Additional file 1: Figure S8 presents the adjusted coefficients obtained from the two-level random intercept logit model. After controlling covariates, children aged 0–9 years were less likely to have any disability than older adults in the 60 + age group. However, speech and mental disabilities were higher in 10–29 aged individuals compared to 60 + elderly. Females were less likely to have any disability than their male counterparts. The socioeconomic gradient in any disability remained strong. For instance, the richest wealth quintile households were 0.57 times lesser likely to have any disability compared to those in the poorest wealth quintile (Additional file 1: Table S9). This decrement remains consistent for all the disability types except speech and mental disabilities. Ten years or more of education significantly reduces the chances of disability. Rural residents were higher likely to have speech and mental disabilities.

The relative importance of geographic levels

The variance partitioning estimates from the four-level null model indicate that the largest share of geographical variation in all types of disability is attributed to the clusters (Fig. 4a and b–g). Even after adjusting for the covariates, clusters share the largest source of geographic variation for the following outcomes: (a) any disability (6.5%); (b) hearing (5.8%); (c) visual (24.3%); (d) locomotor (17.4%); (e) other (41.1%). In the adjusted model, states/UTs accounts for the highest variation in speech (3.7%) and mental (6.5%) disabilities, where the variation at the cluster level becomes negligible. Districts were the second largest source of geographic variation for any disability (1.6%) and locomotor disability (2.9%).

Fig. 4
figure 4

Percentage variation in disability attributable to cluster, district and state levels in null and adjusted models in India, NFHS 2019–21. a Disability in any form b Hearing c Speech d Visual e Mental f Locomotor g Other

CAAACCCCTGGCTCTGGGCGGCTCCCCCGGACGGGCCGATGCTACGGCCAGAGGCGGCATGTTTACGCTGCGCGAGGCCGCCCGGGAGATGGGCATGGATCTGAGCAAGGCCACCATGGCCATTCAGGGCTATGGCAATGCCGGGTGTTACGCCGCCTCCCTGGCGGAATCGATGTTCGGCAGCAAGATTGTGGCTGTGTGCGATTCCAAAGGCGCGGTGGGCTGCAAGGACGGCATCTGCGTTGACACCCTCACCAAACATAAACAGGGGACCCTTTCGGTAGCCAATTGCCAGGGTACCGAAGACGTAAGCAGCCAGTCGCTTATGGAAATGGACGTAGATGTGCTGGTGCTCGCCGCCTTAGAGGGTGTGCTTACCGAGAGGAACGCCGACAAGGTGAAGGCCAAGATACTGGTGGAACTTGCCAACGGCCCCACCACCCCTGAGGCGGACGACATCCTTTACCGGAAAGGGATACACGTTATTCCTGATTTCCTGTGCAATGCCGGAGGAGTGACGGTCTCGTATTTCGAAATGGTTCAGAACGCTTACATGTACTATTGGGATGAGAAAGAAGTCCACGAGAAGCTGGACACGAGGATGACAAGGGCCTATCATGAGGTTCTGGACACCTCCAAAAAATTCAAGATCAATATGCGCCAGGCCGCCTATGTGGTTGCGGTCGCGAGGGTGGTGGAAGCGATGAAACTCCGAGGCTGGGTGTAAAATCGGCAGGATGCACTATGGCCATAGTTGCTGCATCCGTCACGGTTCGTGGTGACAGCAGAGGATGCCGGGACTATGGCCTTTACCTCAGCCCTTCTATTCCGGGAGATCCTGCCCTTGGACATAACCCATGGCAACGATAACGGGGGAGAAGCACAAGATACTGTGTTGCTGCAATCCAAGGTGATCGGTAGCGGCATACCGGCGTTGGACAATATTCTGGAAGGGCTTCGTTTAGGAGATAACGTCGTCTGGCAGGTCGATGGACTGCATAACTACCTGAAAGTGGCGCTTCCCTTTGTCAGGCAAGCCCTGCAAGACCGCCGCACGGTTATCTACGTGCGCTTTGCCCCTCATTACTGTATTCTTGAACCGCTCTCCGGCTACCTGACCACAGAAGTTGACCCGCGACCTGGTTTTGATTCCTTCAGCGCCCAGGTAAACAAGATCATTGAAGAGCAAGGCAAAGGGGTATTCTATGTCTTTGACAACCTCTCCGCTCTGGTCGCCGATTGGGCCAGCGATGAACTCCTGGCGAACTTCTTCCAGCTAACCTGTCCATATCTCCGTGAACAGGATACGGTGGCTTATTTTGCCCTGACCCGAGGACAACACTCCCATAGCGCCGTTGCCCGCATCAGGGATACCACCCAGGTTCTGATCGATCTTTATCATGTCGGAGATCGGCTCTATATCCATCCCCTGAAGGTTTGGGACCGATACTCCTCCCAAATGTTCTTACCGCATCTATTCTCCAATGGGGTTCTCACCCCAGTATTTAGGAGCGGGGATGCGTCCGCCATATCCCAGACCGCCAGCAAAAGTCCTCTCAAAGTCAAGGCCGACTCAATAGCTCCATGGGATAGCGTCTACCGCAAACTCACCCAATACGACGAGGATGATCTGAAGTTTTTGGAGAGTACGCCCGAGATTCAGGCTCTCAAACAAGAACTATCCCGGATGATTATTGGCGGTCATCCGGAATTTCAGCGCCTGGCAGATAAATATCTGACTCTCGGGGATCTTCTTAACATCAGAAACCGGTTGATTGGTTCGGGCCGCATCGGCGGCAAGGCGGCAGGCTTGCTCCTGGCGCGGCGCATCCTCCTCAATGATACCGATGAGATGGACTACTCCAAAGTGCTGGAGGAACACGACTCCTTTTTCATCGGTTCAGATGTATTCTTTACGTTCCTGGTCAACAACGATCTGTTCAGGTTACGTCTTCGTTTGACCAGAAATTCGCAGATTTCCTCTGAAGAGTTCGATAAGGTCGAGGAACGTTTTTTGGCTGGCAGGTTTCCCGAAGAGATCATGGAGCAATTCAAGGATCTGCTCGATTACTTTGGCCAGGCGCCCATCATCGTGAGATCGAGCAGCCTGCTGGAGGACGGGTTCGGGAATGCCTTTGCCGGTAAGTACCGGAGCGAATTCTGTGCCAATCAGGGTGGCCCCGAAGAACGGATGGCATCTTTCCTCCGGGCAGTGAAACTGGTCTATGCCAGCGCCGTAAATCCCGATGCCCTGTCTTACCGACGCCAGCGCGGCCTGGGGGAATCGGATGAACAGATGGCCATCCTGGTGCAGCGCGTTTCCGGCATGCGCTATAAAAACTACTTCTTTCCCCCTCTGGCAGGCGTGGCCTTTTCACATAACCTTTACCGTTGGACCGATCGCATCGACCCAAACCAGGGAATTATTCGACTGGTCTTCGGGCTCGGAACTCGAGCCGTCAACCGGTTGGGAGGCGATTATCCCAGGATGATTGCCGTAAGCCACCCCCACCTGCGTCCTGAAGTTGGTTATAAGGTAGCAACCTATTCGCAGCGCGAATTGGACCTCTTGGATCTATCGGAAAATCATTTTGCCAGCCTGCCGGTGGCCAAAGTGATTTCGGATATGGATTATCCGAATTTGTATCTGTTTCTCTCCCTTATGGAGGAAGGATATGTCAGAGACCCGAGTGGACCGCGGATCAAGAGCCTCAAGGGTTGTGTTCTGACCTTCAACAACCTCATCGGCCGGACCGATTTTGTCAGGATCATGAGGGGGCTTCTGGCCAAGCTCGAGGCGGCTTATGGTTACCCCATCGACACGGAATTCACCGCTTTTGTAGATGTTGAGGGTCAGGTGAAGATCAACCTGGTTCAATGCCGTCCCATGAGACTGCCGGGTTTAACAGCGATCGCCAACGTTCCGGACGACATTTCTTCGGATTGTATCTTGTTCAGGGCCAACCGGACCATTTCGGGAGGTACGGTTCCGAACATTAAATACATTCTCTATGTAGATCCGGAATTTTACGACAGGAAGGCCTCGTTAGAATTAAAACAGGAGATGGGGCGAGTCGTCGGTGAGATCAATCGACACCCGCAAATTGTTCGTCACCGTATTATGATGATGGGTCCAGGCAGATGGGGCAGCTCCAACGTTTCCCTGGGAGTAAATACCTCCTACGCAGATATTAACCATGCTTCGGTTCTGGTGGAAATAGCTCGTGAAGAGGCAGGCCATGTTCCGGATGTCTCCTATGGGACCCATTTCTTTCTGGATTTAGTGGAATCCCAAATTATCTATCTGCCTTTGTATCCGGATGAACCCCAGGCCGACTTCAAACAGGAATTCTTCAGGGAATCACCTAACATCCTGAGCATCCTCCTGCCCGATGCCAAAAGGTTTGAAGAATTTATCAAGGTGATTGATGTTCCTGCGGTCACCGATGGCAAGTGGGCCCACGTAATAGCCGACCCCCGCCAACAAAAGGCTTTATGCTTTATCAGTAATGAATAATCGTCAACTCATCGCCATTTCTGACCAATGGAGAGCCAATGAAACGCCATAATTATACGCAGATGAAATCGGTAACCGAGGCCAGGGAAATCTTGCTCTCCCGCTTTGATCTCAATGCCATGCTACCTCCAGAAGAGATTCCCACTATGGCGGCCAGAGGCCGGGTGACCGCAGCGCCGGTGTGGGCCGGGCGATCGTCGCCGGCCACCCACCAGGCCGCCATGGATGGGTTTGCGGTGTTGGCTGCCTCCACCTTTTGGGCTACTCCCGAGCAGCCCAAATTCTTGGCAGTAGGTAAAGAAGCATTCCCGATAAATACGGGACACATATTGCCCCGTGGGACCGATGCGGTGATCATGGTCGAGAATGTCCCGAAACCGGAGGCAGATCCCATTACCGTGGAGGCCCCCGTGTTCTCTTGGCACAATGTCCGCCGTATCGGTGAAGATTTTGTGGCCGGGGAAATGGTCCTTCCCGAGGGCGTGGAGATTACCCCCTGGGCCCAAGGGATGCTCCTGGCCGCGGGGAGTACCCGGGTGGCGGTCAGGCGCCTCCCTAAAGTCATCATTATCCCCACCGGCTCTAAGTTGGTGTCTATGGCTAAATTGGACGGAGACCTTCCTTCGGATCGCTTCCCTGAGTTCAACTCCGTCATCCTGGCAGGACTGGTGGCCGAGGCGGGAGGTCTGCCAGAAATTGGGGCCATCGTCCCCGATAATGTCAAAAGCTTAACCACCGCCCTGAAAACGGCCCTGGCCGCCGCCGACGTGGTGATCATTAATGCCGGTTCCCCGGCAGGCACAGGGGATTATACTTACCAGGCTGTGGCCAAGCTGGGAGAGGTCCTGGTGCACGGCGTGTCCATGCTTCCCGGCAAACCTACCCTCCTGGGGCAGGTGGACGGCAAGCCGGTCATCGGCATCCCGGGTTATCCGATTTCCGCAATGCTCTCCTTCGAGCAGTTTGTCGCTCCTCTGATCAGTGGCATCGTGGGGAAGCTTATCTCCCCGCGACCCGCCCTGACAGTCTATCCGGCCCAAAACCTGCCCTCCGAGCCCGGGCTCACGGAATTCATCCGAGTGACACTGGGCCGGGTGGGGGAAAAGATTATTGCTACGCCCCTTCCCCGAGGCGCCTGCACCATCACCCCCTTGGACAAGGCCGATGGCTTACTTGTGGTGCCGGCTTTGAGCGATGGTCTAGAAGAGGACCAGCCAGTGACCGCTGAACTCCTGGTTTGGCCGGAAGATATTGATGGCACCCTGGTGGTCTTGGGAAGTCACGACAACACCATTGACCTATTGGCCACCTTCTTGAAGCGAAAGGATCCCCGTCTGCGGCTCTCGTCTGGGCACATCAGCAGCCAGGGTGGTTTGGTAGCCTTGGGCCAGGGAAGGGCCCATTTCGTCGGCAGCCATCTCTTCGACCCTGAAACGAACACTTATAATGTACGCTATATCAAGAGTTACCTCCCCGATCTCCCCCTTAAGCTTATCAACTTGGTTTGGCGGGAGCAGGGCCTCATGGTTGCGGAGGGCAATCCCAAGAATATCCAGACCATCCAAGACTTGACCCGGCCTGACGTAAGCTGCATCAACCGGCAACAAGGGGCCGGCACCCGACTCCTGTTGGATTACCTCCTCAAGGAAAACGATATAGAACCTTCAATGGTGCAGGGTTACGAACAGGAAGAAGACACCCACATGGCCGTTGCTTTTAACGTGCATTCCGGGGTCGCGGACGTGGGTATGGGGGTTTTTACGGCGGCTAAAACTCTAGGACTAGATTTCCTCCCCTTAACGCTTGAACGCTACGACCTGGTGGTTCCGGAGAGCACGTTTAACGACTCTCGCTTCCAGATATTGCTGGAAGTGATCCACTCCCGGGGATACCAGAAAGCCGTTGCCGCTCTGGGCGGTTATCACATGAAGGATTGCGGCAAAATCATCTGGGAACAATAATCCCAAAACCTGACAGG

Sensitivity analyses

Table 2 presents the sensitivity analyses showing changes in the variance estimates and proportion of the total variation attributable to the higher levels from four levels to two-level fully adjusted model specification. The results of the two-level model show clusters to be the largest source of geographic variation in all types of disability. For instance, a model with individuals (level-1) nested within clusters only (level-2) shows a between-cluster variation of 10.89% in any disability condition. They are followed by between-district and between-state variations such as 3.55% and 1.96% respectively. The cluster level variations were nearly six times greater than what was found in the four-level model (VPC% at two-level: 5.76; VPC% at four-level: 30.41). The negligible variation between clusters in speech and mental disabilities were substantially increased to 19.85% and 22.06%, respectively. When individuals were assumed to be nested within districts only, there were two to six times greater variations in different types of disability compared to four-level models. However, the between-state variations from four-level to two-level model specifications showed a less dramatic increase.

Table 2 Sensitivity analyses showing variance estimates and proportion of total variation in disabilities attributable to cluster, district, and state levels in adjusted four-level and two-level models in India, NFHS 2019–21

District-level precision weighted estimates and correlation with small area variations

The spatial representation of precision-weighted estimates shows significant variation in all types of disability across the districts. The highest disability rate (per 1000 population), ranging from 12.1 to 18.2, was found mostly in parts of Madhya Pradesh, Maharashtra, Karnataka, Tamil Nadu, Telangana, and Punjab (Fig. 5a). Hearing disability was more concentrated across Ladakh, Uttarakhand, Maharashtra, Tamil Nadu, and a few north-eastern states like Nagaland, Arunachal Pradesh (Fig. 5b–g). Delhi district's National Capital Territory (NCT) shows the highest visual disability rate (3.1 persons per 1000 population). Speech disability was scattered across the districts of all regions. Mental disability was higher in central, western, and southern parts like Madhya Pradesh, Maharashtra, Karnataka, and Tamil Nadu. Kozhikode district of Kerela shows the highest mental disability rate in India (3.5 persons per 1000 population). Districts like Rajgarh, Datia, Shajapur, Ashoknagar, Mandsaur, Sehore, and Bhind show higher locomotor disability rates ranging from 11.5 to 7.6. In the midst of these districts, Jehanabad district of Bihar (8.8 per 1000) and Kurukshetra district of Haryana (7.9 per 1000) experiences higher locomotor disability.

Fig. 5
figure 5